Added to that, she says, is the popularity of shows such as Love Island where objectification comes as standard. In the summer of 2017, one male contestant was described as having “a penis like a baseball bat”; it was, unequivocally, a compliment. None of this objectification is new, of course: it’s just new for men. “But that doesn’t lessen the impact,” Gregory says. “For the individual who is going through the trauma of fearing his penis is too small, this is still devastating.”
Interest has been sparked by animal studies, the description of innovative techniques for lengthening and girth enhancement techniques, reconstructive phalloplasty and penile implant surgery. Data suggest that better objective surgical outcomes are possible, though in many cases long-term data and patient-rated satisfaction details are lacking. Most importantly, studies show the importance of having a multidisciplinary team in charge of patient selection.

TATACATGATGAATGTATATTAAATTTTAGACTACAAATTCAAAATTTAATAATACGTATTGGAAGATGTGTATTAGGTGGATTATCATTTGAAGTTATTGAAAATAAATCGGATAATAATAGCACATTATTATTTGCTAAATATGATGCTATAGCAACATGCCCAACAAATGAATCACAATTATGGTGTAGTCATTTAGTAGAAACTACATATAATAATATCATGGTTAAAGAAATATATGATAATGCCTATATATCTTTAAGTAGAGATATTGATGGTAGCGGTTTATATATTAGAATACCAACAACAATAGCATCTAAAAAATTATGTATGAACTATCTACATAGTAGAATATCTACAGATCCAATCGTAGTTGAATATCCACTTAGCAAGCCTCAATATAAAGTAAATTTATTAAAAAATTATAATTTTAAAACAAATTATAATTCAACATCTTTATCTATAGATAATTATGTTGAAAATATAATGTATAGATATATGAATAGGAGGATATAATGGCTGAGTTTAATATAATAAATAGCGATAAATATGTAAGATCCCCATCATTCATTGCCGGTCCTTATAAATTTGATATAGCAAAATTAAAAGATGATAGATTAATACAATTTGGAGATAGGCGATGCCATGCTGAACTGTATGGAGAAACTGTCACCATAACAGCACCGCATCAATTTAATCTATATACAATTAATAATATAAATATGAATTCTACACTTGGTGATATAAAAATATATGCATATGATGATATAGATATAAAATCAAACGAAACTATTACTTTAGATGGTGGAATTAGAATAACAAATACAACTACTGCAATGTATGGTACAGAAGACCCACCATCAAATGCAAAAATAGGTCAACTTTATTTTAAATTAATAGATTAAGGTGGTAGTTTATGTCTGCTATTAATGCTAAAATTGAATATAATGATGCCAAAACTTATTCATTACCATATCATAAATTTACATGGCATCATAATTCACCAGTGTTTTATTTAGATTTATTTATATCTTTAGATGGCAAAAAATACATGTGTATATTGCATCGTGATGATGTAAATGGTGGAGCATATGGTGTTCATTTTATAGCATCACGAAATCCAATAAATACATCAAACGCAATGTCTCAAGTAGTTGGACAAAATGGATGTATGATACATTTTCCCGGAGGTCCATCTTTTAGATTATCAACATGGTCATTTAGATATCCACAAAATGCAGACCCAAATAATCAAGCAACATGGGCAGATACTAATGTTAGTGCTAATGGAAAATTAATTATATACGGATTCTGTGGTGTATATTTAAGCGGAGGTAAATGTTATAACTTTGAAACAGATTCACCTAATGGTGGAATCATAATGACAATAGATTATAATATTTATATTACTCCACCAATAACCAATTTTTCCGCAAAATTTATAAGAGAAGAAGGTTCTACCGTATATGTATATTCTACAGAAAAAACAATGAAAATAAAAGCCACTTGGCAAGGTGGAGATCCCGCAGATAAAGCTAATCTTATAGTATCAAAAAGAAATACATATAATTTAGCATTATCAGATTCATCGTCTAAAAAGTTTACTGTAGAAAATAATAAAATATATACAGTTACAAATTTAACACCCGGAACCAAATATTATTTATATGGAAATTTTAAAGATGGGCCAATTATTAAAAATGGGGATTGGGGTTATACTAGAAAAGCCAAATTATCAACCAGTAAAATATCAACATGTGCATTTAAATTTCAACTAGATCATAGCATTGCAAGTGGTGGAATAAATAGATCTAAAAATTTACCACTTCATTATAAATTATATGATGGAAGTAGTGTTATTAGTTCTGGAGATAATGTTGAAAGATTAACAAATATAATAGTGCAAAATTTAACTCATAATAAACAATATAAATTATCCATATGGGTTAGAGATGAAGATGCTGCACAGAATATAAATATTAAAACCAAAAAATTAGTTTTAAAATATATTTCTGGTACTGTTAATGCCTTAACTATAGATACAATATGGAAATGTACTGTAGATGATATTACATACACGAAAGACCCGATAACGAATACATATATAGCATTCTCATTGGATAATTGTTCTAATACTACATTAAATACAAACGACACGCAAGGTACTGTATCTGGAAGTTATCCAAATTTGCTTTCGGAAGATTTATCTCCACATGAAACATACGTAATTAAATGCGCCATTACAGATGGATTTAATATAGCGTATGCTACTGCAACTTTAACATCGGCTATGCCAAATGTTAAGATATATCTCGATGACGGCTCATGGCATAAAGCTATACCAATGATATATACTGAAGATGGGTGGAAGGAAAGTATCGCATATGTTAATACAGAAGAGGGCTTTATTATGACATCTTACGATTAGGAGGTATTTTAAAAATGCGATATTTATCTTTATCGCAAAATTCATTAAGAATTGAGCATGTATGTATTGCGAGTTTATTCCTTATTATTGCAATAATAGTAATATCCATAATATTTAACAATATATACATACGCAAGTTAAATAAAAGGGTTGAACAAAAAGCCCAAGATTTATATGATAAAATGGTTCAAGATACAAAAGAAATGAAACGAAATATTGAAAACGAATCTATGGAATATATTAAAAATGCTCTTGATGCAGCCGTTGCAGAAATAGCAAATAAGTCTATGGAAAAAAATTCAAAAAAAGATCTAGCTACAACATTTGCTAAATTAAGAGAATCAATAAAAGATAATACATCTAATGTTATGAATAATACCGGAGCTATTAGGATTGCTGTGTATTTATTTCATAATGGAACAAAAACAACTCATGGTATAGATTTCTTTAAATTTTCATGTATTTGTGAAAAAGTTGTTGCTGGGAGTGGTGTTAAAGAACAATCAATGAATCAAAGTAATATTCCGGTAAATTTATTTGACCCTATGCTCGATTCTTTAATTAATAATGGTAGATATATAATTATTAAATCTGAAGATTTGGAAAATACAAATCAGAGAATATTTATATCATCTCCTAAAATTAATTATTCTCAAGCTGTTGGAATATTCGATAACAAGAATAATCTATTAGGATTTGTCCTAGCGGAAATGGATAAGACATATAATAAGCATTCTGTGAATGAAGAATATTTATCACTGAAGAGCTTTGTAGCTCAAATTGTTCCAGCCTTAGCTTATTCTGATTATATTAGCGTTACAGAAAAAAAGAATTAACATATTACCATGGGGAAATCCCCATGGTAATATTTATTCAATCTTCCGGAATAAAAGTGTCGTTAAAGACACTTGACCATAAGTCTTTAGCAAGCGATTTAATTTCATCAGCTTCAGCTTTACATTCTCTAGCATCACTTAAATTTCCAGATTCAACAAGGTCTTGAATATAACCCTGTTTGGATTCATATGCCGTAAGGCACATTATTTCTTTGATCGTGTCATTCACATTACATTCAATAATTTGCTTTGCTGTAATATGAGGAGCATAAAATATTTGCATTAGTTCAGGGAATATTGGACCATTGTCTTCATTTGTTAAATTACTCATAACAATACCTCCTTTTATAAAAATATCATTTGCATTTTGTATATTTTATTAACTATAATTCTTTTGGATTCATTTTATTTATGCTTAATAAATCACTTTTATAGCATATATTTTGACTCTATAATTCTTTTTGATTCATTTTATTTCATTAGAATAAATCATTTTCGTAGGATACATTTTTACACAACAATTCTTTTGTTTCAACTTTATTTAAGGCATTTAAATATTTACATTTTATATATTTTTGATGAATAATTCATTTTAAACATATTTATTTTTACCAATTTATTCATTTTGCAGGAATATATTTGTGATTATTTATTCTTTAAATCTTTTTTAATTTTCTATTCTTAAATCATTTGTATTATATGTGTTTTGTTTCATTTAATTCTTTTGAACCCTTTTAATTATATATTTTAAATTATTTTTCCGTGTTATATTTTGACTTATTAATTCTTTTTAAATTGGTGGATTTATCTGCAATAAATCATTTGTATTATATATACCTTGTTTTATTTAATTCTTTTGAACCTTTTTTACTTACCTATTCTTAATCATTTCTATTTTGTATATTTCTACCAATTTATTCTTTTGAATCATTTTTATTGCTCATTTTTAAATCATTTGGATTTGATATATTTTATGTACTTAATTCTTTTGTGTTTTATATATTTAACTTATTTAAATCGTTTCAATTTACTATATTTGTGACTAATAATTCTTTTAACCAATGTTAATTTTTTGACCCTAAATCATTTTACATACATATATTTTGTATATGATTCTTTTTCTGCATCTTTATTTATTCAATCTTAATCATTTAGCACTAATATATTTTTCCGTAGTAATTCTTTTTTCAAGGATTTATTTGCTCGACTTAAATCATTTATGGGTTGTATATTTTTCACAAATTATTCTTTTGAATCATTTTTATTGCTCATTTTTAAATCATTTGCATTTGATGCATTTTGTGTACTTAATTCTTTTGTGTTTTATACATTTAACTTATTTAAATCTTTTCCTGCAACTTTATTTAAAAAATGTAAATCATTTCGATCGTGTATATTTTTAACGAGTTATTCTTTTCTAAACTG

“Young men generally become preoccupied with the size of their genitals when they compare with others,” she says. “Historically, this was limited to changing rooms or the odd top-shelf magazine. But now there is this almost routine exposure to porn via smartphones. And that is creating a generation of men whose expectations of what they should look like are entirely unattainable.”
In a last brief conversation with Alistair, he asks if I would ever consider going under the knife. I tell him I’ve seen such a bewildering array of shapes and sizes over the past few weeks, I don’t even know what normal is any more. If it does the job nature intended, I say, that should be enough. For many men wanting an enlargement, it’s probably not so much about what’s in their pants as what, somewhere along the way, has got into their minds – and that can’t be fixed by a fat injection and a severed ligament.